[1] First Geneva Convention, Article 49; Second Geneva Convention, Article 50; Third Geneva Convention, Article 129; Fourth Geneva Convention, Article 146.
[2] Genocide Convention, Article VI; Hague Convention for the Protection of Cultural Property, Article 28; Convention against Torture, Article 7; Chemical Weapons Convention, Article VII(1); Amended Protocol II to the Convention on Certain Conventional Weapons, Article 14 ; Ottawa Convention, Article 9; Second Protocol to the Hague Convention for the Protection of Cultural Property, Articles 15–17.
[3] ICC Statute, preamble (cited in Vol. II, Ch. 44, § 134).
[4] In addition to those which refer to the grave breaches regime, see the military manuals of Australia (ibid., § 356), Cameroon (ibid., § 359), Canada (ibid., § 362), Colombia (ibid., § 363), Ecuador (ibid., § 365), Germany (ibid., § 369), Italy (ibid., § 370), Netherlands (ibid., § 373), Switzerland (ibid., § 381), United Kingdom (ibid., § 382), United States (ibid., §§ 383–384 and 387) and Yugoslavia (ibid., § 388).
[5] See, e.g., the practice of Algeria (ibid., § 533), Germany (ibid., § 540), Italy (ibid., § 541), South Africa (ibid., § 544), United Kingdom (ibid., § 547), United States (ibid., §§ 550–555) and Yugoslavia (ibid., § 556).
[6] See, e.g., Memorandum of Understanding on the Application of International Humanitarian Law between Croatia and the SFRY, Article 11 (ibid., § 343); Agreement on the Application of International Humanitarian Law between the Parties to the Conflict in Bosnia and Herzegovina, Article 5 (ibid., § 345); Comprehensive Agreement on Human Rights in Guatemala, Article III (ibid., § 347); the statements of Australia (ibid., § 534), German Democratic Republic (ibid., § 538), Germany (ibid., §§ 539–540), Italy (ibid., § 541), Slovenia (ibid., § 543), South Africa (ibid., § 544), United Kingdom (ibid., § 547), United States (ibid., §§ 550–554) and Yugoslavia (ibid., § 523); the reported practice of Algeria (ibid., § 533), Bosnia and Herzegovina (ibid., § 536) and United States (ibid., § 555).
[7] UN Security Council, Res. 978 (ibid., § 558), Res. 1193 (ibid., § 559) and Res. 1199 (ibid., § 560); UN Security Council, Statements by the President (ibid., §§ 561–569).
[8] UN General Assembly, Res. 3 (I) (ibid., § 570).
[9] UN General Assembly, Res. 2583 (XXIV) and 2712 (XXV) (ibid., § 571), Res. 2840 (XXVI) (ibid., § 572) and Res. 3074 (XXVIII) (ibid., § 573). These resolutions attracted substantial abstentions and a few negative votes. This was due, however, to States’ concern that there was insufficient clarity regarding the definition of war crimes and crimes against humanity and not, it seems, to any objection to the principle that war crimes be investigated and prosecuted.
[10] UN General Assembly, Res. 50/192 and 51/77 (ibid., § 575) and Res. 52/107 (ibid., § 576).
[11] UN Commission on Human Rights, Res. 1994/77 (ibid., § 578), Res. 1995/77 (ibid., § 583), Res. 1995/91 (ibid., § 584), Res. 1996/71 (ibid., § 580), Res. 1996/76 (ibid., § 584), Res. 1999/1 (ibid., § 585), Res. 1999/10 (ibid., § 586) and Res. 2000/58 (ibid., § 587). All resolutions were adopted without a vote, except Res. 1995/77 and Res. 2000/58, which attracted some negative votes and abstentions. It appears, however, that the reason for this does not lie in the inclusion of the duty to investigate and prosecute war crimes, as the other resolutions, which were adopted without a vote, also contained this duty.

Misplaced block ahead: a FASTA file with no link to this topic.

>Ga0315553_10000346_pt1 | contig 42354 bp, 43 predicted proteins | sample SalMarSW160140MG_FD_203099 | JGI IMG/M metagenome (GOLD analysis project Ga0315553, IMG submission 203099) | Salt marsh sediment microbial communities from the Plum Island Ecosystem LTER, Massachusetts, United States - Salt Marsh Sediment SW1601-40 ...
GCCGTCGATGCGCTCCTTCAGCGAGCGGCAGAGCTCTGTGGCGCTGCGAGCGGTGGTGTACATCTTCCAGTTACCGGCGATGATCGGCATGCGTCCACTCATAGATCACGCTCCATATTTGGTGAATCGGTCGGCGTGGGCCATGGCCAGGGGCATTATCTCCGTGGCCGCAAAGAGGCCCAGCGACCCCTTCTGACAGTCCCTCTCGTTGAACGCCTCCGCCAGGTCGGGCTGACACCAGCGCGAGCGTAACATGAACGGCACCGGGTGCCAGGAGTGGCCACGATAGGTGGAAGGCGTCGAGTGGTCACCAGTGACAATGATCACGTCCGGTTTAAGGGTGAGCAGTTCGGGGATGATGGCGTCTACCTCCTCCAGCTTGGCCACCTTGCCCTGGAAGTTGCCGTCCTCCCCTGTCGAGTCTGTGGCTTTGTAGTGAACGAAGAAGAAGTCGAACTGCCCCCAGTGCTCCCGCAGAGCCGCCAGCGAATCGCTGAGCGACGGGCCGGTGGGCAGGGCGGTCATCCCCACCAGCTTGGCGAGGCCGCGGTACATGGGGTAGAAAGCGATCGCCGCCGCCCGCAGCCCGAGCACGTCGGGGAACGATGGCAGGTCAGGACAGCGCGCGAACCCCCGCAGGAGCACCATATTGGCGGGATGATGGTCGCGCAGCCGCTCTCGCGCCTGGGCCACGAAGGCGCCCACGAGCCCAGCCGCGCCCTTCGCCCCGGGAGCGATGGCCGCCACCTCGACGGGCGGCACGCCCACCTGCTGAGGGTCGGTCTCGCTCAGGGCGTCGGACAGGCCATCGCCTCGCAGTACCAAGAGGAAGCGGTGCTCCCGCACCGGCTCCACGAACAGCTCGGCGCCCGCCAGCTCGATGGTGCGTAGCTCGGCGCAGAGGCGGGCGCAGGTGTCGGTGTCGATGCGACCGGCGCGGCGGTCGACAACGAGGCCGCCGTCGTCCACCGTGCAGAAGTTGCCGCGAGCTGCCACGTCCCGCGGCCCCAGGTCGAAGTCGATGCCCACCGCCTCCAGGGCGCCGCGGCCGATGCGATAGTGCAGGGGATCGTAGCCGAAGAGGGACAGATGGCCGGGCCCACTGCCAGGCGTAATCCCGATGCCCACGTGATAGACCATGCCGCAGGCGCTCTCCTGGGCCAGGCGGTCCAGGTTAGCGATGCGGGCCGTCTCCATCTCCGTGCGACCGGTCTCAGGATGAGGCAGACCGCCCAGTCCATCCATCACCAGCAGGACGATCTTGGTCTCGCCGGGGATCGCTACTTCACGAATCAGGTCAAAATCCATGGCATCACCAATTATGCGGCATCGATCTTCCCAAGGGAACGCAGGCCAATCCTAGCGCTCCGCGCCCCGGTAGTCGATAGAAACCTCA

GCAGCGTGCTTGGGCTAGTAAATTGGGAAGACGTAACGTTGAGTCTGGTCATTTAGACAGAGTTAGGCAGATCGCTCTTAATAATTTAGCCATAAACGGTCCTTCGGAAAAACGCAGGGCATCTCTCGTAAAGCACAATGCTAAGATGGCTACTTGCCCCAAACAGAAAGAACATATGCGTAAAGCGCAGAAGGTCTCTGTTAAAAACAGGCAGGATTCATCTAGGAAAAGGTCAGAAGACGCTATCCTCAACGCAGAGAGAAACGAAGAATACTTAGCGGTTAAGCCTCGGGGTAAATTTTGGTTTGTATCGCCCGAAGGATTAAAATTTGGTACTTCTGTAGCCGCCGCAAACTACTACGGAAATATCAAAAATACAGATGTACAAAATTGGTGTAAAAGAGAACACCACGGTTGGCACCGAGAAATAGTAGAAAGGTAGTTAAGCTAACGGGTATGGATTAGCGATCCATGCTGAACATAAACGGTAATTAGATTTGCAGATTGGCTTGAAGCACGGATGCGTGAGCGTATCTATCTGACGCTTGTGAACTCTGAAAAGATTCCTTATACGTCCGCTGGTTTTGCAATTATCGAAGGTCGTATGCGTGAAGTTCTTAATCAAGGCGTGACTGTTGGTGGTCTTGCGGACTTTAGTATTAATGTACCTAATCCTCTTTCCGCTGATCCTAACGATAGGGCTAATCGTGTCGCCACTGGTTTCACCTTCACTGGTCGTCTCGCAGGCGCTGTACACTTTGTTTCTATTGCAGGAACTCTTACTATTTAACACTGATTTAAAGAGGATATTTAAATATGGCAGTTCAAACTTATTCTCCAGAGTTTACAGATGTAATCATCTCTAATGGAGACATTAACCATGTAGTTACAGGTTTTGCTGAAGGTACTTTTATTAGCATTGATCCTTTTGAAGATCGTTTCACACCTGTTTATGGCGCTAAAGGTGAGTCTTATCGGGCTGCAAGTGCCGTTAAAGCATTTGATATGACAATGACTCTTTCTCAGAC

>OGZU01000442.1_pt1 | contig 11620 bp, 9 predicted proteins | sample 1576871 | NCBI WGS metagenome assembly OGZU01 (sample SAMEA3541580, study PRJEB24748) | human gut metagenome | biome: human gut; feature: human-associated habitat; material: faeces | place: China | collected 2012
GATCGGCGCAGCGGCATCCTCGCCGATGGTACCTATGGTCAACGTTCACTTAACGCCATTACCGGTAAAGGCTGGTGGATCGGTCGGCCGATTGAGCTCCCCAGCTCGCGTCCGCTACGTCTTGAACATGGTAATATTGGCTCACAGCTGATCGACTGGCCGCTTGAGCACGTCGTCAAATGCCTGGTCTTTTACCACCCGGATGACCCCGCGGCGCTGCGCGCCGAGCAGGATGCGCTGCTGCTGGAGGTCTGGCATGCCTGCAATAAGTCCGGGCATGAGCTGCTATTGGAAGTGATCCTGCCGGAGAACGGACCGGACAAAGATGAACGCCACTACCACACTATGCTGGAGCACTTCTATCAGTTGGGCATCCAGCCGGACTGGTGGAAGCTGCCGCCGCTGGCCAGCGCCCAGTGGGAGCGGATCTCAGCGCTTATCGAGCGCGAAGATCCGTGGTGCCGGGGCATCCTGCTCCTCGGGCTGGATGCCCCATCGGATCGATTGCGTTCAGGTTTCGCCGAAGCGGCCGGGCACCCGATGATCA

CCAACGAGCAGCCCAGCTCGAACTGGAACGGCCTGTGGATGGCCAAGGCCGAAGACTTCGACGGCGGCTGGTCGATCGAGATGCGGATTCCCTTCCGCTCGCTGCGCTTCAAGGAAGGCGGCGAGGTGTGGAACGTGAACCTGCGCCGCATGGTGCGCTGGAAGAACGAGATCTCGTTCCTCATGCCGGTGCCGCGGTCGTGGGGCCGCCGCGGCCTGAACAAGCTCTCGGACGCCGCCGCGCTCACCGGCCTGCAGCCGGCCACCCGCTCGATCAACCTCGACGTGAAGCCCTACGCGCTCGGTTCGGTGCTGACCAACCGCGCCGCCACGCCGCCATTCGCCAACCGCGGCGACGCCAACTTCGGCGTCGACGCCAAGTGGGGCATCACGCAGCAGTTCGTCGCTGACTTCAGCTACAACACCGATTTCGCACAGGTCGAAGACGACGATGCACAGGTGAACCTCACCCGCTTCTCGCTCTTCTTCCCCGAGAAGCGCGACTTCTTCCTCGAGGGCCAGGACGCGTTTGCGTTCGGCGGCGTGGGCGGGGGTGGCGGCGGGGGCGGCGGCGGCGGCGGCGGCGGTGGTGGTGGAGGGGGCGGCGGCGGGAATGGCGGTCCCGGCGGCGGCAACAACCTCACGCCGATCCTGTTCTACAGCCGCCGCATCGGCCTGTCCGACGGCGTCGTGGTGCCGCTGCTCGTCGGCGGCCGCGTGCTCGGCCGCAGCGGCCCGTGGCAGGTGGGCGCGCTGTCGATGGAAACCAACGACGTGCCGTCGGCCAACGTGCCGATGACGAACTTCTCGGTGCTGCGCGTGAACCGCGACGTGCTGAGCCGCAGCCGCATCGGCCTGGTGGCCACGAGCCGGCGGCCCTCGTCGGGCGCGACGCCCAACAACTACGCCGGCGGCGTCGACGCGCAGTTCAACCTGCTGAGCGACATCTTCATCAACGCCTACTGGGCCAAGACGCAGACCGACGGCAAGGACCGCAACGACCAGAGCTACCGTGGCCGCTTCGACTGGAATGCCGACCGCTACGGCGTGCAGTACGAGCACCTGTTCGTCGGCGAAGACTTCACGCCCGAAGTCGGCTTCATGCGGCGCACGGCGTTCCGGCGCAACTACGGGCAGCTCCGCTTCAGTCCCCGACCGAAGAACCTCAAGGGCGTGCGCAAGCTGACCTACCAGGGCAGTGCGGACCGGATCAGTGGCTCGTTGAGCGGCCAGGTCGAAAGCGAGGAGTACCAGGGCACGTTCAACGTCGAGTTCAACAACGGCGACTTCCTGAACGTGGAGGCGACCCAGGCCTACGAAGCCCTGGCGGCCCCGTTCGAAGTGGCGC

[12] UN Commission on Human Rights, Res. 2002/79 (ibid., § 589).
[13] See, e.g., Argentina, Federal Judge, Cavallo case (ibid., § 700); Chile, Supreme Court, Saavedra case (ibid., § 701); Chile, Appeal Court of Santiago, Videla case (ibid., § 702); Ethiopia, Special Prosecutor’s Office, Mengistu and Others case (ibid., § 704); Spain, Sala de lo Penal de la Audiencia, Pinochet case (ibid., § 706); Inter-American Commission on Human Rights, Case 10.287 (El Salvador) (ibid., § 755); Inter-American Commission on Human Rights, Case 10.480 (El Salvador) (ibid., § 757); UN Security Council, Res. 1315 (ibid., § 725); UN Commission on Human Rights, Res. 2002/79 (ibid., § 734); UN Secretary-General, Report on the establishment of a Special Court for Sierra Leone (ibid., 738); UN Secretary-General, Report on the protection of civilians in armed conflicts (ibid., § 739).
[14] See the military manuals of Argentina (ibid., § 355), Australia (ibid., § 144), France (ibid., § 148) South Korea (ibid., § 149), Switzerland (ibid., §§ 156 and 381), United Kingdom (ibid., § 157), United States (ibid., §§ 159–160 and 369) and Yugoslavia (ibid., §§ 162 and 388); United Kingdom, House of Lords, Pinochet Extradition case (Opinion of Lord Phillips of Worth Matravers) (ibid., § 270); United States, Military Tribunal at Nuremberg, Altstötter (The Justice Trial) case (ibid., § 272); statements of Egypt (ibid., § 613), Islamic Republic of Iran (ibid., § 613), Pakistan (ibid., § 613), Saudi Arabia (ibid., § 613), Senegal (ibid., § 613), Turkey (ibid., § 613) and United Kingdom (ibid., § 287).
[15] ICC Statute, Article 8(2)(c) and (e) (ibid., § 3); ICTR Statute, Article 4 (ibid., § 15); Statute of the Special Court for Sierra Leone, Articles 3 and 4; Law on the Establishment of the Extraordinary Chambers in the Courts of Cambodia for the Prosecution of Crimes Committed during the Period of Democratic Kampuchea, Articles 6–7.
[16] Refugee Convention, Article 1(F)(a). See, e.g., Australia, Defence Force Manual (cited in Vol. II, Ch. 44, § 636); Netherlands, Council of State, Administrative Law Division, Ahmed case (ibid., § 638); United States, Court of Appeals, Demjanjuk case (ibid., § 639); the reported practice of Netherlands (ibid., § 640) and United States (ibid., § 641).
[17] UN Security Council, Statement by the President (ibid., § 642).
[18] UN General Assembly, Res. 2312 (XXII) (ibid., § 643) and Res. 3074 (XXVIII) (ibid., § 644).